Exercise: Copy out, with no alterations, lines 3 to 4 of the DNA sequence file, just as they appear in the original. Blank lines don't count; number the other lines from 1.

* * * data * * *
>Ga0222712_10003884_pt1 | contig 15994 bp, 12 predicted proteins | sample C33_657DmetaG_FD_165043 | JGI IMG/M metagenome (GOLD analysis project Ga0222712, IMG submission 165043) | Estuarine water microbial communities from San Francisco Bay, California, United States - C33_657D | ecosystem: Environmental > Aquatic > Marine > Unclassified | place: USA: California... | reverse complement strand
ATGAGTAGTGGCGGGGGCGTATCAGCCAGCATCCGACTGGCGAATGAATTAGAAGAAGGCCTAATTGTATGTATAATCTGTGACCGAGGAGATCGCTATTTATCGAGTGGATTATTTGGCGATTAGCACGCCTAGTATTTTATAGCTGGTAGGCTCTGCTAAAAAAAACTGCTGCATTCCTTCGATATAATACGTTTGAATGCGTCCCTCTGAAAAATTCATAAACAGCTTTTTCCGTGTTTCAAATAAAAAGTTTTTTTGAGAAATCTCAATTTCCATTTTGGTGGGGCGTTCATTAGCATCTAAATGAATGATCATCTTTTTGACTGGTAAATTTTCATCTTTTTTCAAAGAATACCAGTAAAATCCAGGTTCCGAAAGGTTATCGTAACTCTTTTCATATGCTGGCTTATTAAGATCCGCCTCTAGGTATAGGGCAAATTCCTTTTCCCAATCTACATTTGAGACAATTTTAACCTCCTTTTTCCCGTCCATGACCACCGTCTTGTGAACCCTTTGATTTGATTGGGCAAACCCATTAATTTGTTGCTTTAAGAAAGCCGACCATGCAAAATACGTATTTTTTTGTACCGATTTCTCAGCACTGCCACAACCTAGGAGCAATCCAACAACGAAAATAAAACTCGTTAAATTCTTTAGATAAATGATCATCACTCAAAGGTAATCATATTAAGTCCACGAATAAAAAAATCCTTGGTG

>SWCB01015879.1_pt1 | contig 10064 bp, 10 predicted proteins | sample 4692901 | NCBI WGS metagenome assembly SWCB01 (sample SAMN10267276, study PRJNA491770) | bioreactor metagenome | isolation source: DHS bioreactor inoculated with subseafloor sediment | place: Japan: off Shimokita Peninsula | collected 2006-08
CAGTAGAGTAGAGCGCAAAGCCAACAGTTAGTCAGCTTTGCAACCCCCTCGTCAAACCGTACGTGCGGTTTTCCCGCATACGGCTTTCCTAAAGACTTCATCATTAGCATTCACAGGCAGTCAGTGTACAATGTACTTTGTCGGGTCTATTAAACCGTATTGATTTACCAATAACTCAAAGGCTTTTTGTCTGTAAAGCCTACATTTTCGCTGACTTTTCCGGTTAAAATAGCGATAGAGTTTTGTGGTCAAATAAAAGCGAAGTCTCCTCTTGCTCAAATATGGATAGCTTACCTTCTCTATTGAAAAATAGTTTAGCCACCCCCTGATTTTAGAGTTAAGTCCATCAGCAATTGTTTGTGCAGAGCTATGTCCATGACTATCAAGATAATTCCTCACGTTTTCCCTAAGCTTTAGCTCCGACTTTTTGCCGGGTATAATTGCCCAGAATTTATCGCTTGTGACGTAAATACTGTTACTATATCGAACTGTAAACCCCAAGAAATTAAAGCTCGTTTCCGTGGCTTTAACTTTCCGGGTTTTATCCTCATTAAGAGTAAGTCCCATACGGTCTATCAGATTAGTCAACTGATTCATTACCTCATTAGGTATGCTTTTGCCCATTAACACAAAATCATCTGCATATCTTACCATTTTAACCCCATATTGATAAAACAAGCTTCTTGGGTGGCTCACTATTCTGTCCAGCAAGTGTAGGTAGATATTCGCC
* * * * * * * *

>SWCB01015879.1_pt1 | contig 10064 bp, 10 predicted proteins | sample 4692901 | NCBI WGS metagenome assembly SWCB01 (sample SAMN10267276, study PRJNA491770) | bioreactor metagenome | isolation source: DHS bioreactor inoculated with subseafloor sediment | place: Japan: off Shimokita Peninsula | collected 2006-08
CAGTAGAGTAGAGCGCAAAGCCAACAGTTAGTCAGCTTTGCAACCCCCTCGTCAAACCGTACGTGCGGTTTTCCCGCATACGGCTTTCCTAAAGACTTCATCATTAGCATTCACAGGCAGTCAGTGTACAATGTACTTTGTCGGGTCTATTAAACCGTATTGATTTACCAATAACTCAAAGGCTTTTTGTCTGTAAAGCCTACATTTTCGCTGACTTTTCCGGTTAAAATAGCGATAGAGTTTTGTGGTCAAATAAAAGCGAAGTCTCCTCTTGCTCAAATATGGATAGCTTACCTTCTCTATTGAAAAATAGTTTAGCCACCCCCTGATTTTAGAGTTAAGTCCATCAGCAATTGTTTGTGCAGAGCTATGTCCATGACTATCAAGATAATTCCTCACGTTTTCCCTAAGCTTTAGCTCCGACTTTTTGCCGGGTATAATTGCCCAGAATTTATCGCTTGTGACGTAAATACTGTTACTATATCGAACTGTAAACCCCAAGAAATTAAAGCTCGTTTCCGTGGCTTTAACTTTCCGGGTTTTATCCTCATTAAGAGTAAGTCCCATACGGTCTATCAGATTAGTCAACTGATTCATTACCTCATTAGGTATGCTTTTGCCCATTAACACAAAATCATCTGCATATCTTACCATTTTAACCCCATATTGATAAAACAAGCTTCTTGGGTGGCTCACTATTCTGTCCAGCAAGTGTAGGTAGATATTCGCC